ID Badges Get Smart

Some companies are replacing ID badges with smart cards for higher security. But interoperability and storage issues could become stumbling blocks.
Smart cards gained a lot of notoriety this year. The credit-card-sized plastic cards, which contain a microprocessor chip about the size of a thumbnail, are quickly gaining adoption as a security and identification tool. Both public and private entities are adopting smart cards to identify personnel or to grant physical or virtual access to a building or corporate network. Still, smart-card technology does have its challenges.

The Department of Defense has partnered with EDS to initiate a rollout of more than 4 million smart cards to active duty U.S. military personnel and eligible contractors over the course of two years. Rolling out a massive number of cards to about 900 locations worldwide is a daunting task, says Robert Branderwie, deputy directory of the Defense Manpower Data Center, the governing body issuing the smart cards for the Department of Defense. But the project has been considerably more manageable because the infrastructure to issue identification cards is already in place. "We use a combination of ActivCard software and a real-time automated personnel identification system, which has all of the military information, to make the new cards," says Branderwie. ActivCard, which creates the applets that run on smart cards and the software that resides on a computer and talks to the applets, is one of many vendors supplying smart-card technology to the Defense Department.

The Space Case
Currently, the Department of Defense is storing identification data on its smart cards: name, rank, serial, and Social Security numbers. The card also contains three public key infrastructure certificates. These go beyond traditional cryptographic functions to let the user authenticate herself to access a networked computer, or encrypt and digitally sign E-mail or E-government documents. The personnel data and the PKI certificates occupy the majority of the 32 Kbytes of storage space on the card (which also must support the card's operating system).

The storage limit will become a problem when the Defense Department is ready to add biometric applications. While the department would like to use smart cards to identify personnel and grant them physical access to various locations, that functionality may have to wait until the department upgrades to a 64-KB card in another 12 months, Branderwie says. "A biometric ID system that uses the smart card in combination with a fingerprint would be ideal to allow physical access to bases, but you need the fingerprint applet and the software program to run the fingerprint comparison on the card," he says. "Space is always an issue." In the meantime, the Department of Defense is considering using smart cards to store medical data, check out equipment, or pay for meals.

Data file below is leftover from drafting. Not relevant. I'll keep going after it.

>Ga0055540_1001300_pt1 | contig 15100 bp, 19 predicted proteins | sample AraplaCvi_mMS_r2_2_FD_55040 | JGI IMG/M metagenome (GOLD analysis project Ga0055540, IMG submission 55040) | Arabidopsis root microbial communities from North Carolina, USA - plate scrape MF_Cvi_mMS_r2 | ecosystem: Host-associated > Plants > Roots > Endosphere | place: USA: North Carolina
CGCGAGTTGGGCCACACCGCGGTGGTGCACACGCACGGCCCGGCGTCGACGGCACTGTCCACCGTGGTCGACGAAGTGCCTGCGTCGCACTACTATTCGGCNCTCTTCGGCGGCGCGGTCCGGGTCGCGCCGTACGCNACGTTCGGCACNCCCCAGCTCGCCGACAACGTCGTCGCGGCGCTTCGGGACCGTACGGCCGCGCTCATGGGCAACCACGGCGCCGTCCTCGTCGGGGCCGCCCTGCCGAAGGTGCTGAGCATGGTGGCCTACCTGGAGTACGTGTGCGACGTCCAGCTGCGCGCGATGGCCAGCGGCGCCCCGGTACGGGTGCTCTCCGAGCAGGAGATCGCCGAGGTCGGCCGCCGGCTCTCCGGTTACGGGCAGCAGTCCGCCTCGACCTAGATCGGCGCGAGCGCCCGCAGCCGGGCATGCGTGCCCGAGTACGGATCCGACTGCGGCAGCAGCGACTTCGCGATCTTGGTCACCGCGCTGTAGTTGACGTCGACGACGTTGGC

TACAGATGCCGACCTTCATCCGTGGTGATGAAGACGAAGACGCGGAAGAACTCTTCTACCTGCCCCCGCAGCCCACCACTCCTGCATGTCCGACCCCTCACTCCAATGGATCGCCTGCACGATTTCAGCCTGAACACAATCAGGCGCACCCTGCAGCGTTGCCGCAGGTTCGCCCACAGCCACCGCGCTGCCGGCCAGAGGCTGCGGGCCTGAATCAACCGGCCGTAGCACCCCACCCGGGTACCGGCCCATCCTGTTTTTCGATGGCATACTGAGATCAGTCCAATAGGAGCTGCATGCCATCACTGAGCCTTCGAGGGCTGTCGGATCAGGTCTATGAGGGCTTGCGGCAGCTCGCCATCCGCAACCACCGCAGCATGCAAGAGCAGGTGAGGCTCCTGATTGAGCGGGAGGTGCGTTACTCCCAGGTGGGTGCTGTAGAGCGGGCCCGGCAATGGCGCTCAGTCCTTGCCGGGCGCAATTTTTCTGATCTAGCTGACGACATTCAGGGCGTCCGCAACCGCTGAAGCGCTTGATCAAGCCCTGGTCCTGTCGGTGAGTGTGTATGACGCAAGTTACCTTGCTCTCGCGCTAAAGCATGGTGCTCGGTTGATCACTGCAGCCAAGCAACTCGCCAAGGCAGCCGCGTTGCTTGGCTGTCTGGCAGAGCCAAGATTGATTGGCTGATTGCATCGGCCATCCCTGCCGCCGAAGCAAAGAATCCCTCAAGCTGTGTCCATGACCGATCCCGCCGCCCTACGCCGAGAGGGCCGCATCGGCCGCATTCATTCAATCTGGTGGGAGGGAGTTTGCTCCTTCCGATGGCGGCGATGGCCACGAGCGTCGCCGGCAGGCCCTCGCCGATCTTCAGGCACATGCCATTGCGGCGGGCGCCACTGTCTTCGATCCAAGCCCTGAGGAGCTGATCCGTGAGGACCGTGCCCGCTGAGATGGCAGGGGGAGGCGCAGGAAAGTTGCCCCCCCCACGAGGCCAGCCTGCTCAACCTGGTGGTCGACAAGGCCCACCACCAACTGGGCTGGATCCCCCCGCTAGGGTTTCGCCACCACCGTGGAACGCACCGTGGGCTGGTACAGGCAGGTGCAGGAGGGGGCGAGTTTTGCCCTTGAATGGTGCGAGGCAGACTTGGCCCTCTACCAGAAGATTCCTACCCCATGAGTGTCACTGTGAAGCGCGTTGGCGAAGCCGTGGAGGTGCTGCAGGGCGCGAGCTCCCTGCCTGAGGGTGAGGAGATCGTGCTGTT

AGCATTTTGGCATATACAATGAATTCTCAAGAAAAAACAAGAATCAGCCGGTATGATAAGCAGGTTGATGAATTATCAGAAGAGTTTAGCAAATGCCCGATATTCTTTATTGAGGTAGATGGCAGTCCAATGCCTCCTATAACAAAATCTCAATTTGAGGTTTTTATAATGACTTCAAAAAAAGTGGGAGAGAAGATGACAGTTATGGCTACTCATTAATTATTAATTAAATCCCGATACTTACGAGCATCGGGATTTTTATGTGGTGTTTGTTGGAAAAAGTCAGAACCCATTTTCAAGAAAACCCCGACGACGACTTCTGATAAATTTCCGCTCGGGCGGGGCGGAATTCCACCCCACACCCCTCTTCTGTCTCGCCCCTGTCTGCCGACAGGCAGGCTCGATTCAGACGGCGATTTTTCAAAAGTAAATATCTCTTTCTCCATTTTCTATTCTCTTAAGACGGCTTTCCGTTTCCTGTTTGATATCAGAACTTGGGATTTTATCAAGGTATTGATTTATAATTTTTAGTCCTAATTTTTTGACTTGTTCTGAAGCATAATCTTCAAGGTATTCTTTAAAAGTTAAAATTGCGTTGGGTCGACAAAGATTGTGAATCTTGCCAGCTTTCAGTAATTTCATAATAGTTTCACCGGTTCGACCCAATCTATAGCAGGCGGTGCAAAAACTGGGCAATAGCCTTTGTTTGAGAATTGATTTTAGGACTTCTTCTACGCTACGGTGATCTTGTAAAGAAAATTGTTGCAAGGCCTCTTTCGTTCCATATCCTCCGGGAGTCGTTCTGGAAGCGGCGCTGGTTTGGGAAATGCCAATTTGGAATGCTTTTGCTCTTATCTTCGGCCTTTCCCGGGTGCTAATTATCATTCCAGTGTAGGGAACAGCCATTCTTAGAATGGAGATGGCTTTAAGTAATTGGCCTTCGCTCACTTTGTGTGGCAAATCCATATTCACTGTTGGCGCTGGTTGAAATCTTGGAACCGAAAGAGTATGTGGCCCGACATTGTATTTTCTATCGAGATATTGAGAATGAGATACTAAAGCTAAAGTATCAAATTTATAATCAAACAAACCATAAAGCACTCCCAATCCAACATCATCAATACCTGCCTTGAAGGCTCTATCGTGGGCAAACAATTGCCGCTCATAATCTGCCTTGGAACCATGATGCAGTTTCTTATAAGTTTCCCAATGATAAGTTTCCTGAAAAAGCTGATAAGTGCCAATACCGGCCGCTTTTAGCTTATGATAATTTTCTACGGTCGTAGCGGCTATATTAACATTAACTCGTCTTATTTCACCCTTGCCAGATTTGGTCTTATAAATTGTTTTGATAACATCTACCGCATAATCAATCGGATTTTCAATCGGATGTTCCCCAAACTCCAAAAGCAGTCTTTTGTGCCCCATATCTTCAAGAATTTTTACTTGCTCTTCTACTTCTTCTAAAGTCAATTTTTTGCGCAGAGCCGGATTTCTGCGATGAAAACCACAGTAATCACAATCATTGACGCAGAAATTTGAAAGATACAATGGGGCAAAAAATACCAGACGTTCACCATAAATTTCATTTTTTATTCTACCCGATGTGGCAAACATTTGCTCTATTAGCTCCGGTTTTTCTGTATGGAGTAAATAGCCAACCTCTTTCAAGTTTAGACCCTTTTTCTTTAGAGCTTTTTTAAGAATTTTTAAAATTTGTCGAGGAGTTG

As confidence in biometric technology grows, so too will the adoption of smart cards, says Frost & Sullivan analyst Shalini Chowdhary. "The security in a smart card comes from the fingerprint," she says. "The focus of access control should be biometrics, not smart cards."

Java Clears Interoperability Hurdles
Sun Microsystems is also issuing smart cards to its employees, letting them log on remotely and gain physical entry to buildings, says Albert Leung, business development manager for Java Card at Sun Microsystems. Sun is trying to increase the functionality of its smart cards. "We hope to put Sun cash on it to use in cafeterias and company stores, or use it as a library card to check things in and out of the data library," Leung says. By scanning an individual's smart card and the barcode of a notebook computer he's taking out of the building, the company can authenticate the user and keep track of the equipment, he adds.

Interoperability was an issue. Sun introduced in 1996 the concept of adding Java technology to smart cards, which enables the card to hold multiple applications with a different password or PIN for each application. Doing so increases the card's security--and makes the card interoperable with technologies from a variety of vendors, Branderwie says. "Before Java card, the biggest challenge was to make systems interoperate," he says. "The smart-card industry in the past didn't interoperate across readers or middleware." Java technology is helping to clear some of these interoperability hurdles, because it integrates with a global platform security system that is used by many smart-card manufacturers, he adds.

Using technology to extend the functionality of the employee badge or identification card will continue as intrusion detection and terrorism elevate new levels of security concerns for IT managers, says Gartner analyst John Pescatore. "IT needs to decide 'Now that I know who you are, what can I allow you to touch'" within the corporate infrastructure.

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